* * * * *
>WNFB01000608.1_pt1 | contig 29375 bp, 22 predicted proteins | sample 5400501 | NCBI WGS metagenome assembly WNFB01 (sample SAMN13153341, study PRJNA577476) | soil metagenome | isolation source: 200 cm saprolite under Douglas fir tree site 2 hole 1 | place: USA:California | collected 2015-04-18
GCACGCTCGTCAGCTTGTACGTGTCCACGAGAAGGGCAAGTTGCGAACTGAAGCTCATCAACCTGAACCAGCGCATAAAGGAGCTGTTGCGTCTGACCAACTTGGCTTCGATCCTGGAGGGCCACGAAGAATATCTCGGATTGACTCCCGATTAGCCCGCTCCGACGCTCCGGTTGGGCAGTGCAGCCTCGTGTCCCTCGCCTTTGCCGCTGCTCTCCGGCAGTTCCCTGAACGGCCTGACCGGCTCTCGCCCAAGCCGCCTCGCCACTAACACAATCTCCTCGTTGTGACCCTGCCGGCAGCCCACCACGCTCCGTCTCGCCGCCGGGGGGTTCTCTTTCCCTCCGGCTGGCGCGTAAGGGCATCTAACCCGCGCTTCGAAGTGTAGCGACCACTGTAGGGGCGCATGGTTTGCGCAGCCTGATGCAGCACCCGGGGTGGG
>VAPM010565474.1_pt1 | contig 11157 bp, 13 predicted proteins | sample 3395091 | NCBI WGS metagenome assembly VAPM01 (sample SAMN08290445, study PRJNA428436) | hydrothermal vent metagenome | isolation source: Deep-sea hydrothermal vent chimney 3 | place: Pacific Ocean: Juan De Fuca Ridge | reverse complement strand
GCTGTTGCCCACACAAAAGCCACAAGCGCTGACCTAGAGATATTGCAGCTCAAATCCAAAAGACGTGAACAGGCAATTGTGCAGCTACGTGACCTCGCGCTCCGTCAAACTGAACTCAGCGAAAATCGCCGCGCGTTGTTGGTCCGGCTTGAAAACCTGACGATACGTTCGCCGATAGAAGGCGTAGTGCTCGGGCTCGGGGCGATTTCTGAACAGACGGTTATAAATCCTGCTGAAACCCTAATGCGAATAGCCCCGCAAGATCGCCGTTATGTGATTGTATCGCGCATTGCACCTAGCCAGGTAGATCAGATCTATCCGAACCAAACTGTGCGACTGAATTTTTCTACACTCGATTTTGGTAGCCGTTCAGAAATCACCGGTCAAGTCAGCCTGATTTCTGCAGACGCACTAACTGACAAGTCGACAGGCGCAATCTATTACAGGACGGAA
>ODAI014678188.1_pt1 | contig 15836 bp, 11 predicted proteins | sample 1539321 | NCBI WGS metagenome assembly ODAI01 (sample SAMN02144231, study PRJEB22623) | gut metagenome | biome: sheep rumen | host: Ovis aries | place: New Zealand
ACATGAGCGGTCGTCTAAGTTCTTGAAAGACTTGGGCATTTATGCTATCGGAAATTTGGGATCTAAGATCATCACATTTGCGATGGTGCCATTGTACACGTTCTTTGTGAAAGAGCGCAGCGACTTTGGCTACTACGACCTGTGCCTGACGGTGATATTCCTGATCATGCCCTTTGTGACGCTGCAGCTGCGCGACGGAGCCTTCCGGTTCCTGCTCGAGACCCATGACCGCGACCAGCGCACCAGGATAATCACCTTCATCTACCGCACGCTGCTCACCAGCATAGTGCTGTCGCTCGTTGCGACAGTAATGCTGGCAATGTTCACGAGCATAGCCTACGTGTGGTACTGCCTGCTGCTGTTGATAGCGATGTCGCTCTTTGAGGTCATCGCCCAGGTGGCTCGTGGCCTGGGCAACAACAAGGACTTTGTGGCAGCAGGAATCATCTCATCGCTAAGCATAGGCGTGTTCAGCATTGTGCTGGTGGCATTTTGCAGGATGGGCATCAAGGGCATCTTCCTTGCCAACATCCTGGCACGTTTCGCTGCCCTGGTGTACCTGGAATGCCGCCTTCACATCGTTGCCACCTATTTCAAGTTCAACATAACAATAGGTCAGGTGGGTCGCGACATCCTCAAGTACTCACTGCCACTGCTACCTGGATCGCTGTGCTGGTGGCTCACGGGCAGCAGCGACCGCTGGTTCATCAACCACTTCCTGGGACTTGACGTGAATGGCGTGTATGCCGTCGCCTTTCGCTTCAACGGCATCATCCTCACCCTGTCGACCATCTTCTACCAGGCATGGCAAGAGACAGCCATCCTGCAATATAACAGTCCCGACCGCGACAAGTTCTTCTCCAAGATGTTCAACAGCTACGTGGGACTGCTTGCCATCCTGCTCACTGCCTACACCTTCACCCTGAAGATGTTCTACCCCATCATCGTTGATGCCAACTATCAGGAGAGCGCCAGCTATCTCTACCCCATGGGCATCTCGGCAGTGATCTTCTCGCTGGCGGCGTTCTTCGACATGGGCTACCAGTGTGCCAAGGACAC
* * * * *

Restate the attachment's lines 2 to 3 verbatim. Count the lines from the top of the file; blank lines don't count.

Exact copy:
GCACGCTCGTCAGCTTGTACGTGTCCACGAGAAGGGCAAGTTGCGAACTGAAGCTCATCAACCTGAACCAGCGCATAAAGGAGCTGTTGCGTCTGACCAACTTGGCTTCGATCCTGGAGGGCCACGAAGAATATCTCGGATTGACTCCCGATTAGCCCGCTCCGACGCTCCGGTTGGGCAGTGCAGCCTCGTGTCCCTCGCCTTTGCCGCTGCTCTCCGGCAGTTCCCTGAACGGCCTGACCGGCTCTCGCCCAAGCCGCCTCGCCACTAACACAATCTCCTCGTTGTGACCCTGCCGGCAGCCCACCACGCTCCGTCTCGCCGCCGGGGGGTTCTCTTTCCCTCCGGCTGGCGCGTAAGGGCATCTAACCCGCGCTTCGAAGTGTAGCGACCACTGTAGGGGCGCATGGTTTGCGCAGCCTGATGCAGCACCCGGGGTGGG
>VAPM010565474.1_pt1 | contig 11157 bp, 13 predicted proteins | sample 3395091 | NCBI WGS metagenome assembly VAPM01 (sample SAMN08290445, study PRJNA428436) | hydrothermal vent metagenome | isolation source: Deep-sea hydrothermal vent chimney 3 | place: Pacific Ocean: Juan De Fuca Ridge | reverse complement strand